Content warning: Sexual assault. Some readers may find aspects of this article distressing.
This first-year feels like the “looks can be deceiving” and the “don’t judge a book by its cover” adages have been used extensively in recent times. Probably because they are accurate and important for exposing individuals to the truth. On the outside, to their friends, this first-year seems bubbly, sarcastic, and always up for a joke. They’re on top of their university work, holding down a part-time job and maintaining a social life. What could be the problem? Everything seems to be falling right into place!
Behind closed doors, however, this same first-year is struggling. A lot. Not because of the stresses of med school. Not because of the crippling anxiety from society telling us we must “fit in”. Not even because of their financial difficulties at home. This first-year is struggling with Post-Traumatic Stress Disorder after being sexually assaulted last year.
It happens to so many people; but it shouldn’t.
This first-year experiences flashbacks of that fateful night last year and cries. They cry and cry and cry until there are literally no tears left. They know it isn’t their fault. They know there isn’t much else they could have done to stop it. They know they have an incredible support network that is truly there for them, no matter what. But it doesn’t always help.
Living with such a debilitating condition is tough. There is such stigma surrounding mental health and too often we, as future medical practitioners, strip the condition back, leaving the individual raw, naked and vulnerable. This first-year recalls an ICL/PBL tutor explaining PTSD as “having bad memories”. Not only did this infuriate this first-year, as the tutor had reduced such a complex combination of thoughts and feelings to merely “bad memories”, but it made this first-year feel invalidated; like their experiences could be stripped down to mere words on a page that miraculously manifest themselves in the anatomy, physiology and pathology of a living, breathing, human. This first-year was just another number next to the name of a condition.
We have become so desensitised to the humanity of medicine. So often this first-year hears “give it time and you won’t be so detached” or “in a couple years you’ll be able to make more rational decisions” or, and this is the worst, “don’t be so emotional”.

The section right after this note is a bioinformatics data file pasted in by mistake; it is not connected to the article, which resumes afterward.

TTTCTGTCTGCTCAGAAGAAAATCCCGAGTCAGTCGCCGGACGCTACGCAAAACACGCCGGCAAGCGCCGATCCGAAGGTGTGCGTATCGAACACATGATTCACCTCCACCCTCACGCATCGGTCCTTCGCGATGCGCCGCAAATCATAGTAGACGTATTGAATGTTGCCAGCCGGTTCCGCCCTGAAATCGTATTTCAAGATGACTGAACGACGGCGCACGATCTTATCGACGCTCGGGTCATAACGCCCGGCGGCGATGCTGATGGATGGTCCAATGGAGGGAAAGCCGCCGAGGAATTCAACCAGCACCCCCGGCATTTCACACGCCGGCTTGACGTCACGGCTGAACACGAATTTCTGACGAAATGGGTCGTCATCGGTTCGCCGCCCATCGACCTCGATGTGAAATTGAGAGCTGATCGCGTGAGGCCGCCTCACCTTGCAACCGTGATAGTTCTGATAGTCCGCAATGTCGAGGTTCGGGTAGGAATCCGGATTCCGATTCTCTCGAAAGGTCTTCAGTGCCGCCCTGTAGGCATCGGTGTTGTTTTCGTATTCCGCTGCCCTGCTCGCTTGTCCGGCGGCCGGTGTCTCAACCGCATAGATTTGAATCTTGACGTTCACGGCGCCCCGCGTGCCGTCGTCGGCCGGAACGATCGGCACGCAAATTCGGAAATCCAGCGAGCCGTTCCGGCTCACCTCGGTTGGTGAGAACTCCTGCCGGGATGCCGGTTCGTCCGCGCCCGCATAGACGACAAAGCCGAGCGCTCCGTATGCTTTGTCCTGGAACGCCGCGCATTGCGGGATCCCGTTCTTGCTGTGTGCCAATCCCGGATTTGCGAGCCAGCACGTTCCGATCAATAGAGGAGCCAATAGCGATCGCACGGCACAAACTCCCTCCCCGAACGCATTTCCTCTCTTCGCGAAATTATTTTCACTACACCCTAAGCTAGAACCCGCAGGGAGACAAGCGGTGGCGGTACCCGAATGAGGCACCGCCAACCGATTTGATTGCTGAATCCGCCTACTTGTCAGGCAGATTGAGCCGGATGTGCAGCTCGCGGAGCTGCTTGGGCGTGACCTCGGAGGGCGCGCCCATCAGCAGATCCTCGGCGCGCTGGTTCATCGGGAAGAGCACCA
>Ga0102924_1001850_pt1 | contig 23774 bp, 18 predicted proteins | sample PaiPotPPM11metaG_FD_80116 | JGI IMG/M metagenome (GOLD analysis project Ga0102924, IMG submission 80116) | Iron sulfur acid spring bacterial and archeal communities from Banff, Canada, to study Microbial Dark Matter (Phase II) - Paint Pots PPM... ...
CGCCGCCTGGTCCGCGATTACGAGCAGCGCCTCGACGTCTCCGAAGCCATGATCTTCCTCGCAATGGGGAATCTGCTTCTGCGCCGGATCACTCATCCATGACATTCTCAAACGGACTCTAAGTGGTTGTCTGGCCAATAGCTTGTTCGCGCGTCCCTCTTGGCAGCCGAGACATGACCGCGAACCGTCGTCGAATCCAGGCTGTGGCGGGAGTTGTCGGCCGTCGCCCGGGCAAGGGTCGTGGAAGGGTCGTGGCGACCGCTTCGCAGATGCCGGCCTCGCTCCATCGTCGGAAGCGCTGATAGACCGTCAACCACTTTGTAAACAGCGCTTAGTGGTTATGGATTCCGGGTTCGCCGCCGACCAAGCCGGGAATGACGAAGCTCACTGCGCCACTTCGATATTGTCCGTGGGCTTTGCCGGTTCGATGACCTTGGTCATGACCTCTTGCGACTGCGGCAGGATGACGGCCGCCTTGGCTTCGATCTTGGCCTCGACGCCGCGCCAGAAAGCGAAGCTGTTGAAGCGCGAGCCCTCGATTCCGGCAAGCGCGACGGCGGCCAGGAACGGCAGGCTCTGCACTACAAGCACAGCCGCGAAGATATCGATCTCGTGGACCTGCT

This first-year is fed up with being told how to feel. Feeling is natural. It is such an ingrained part of the human psyche that to live without feeling is, in this first-year’s opinion, not living at all. Yes, we are influenced by the clean, crisp whites that surround us in hospital wards. Yes, we are warned of becoming too attached to patients and their lives. But it is reaching the point where we, ourselves, are becoming that sterile, clinical whiteness that surrounds us.
Enough is enough.
This first-year is not trying to tell anyone that the way they cope, process, or understand anything is either right or wrong. Not at all! This first-year is trying to open up a dialogue. A dialogue that attempts to break down taboo points of conversation. A dialogue that aims to strive towards equality and awareness in our community. A dialogue that brings these issues to the surface so we can be cognisant of the fact that these feelings are felt by members of this community and so we can ultimately make a goddamn change!
This first-year will probably cry tonight. They will probably cry and cry and cry until there are no tears left. This first-year’s life will not miraculously improve after letting these feelings out onto this page. But, this first-year’s life will not miraculously end now either. This first-year has a long road ahead and is writing this to begin paving a road that will lead to a more positive future. One with independent thought. One with acceptance and tolerance.
One with feeling.
If this piece has brought up any issues that may be affecting you, you can contact Lifeline on 13 11 14, the South Eastern Centre Against Sexual Assault (SECASA) on 9594 2289 or the Sexual Assault Crisis Line (SACL) on 1800 806 292.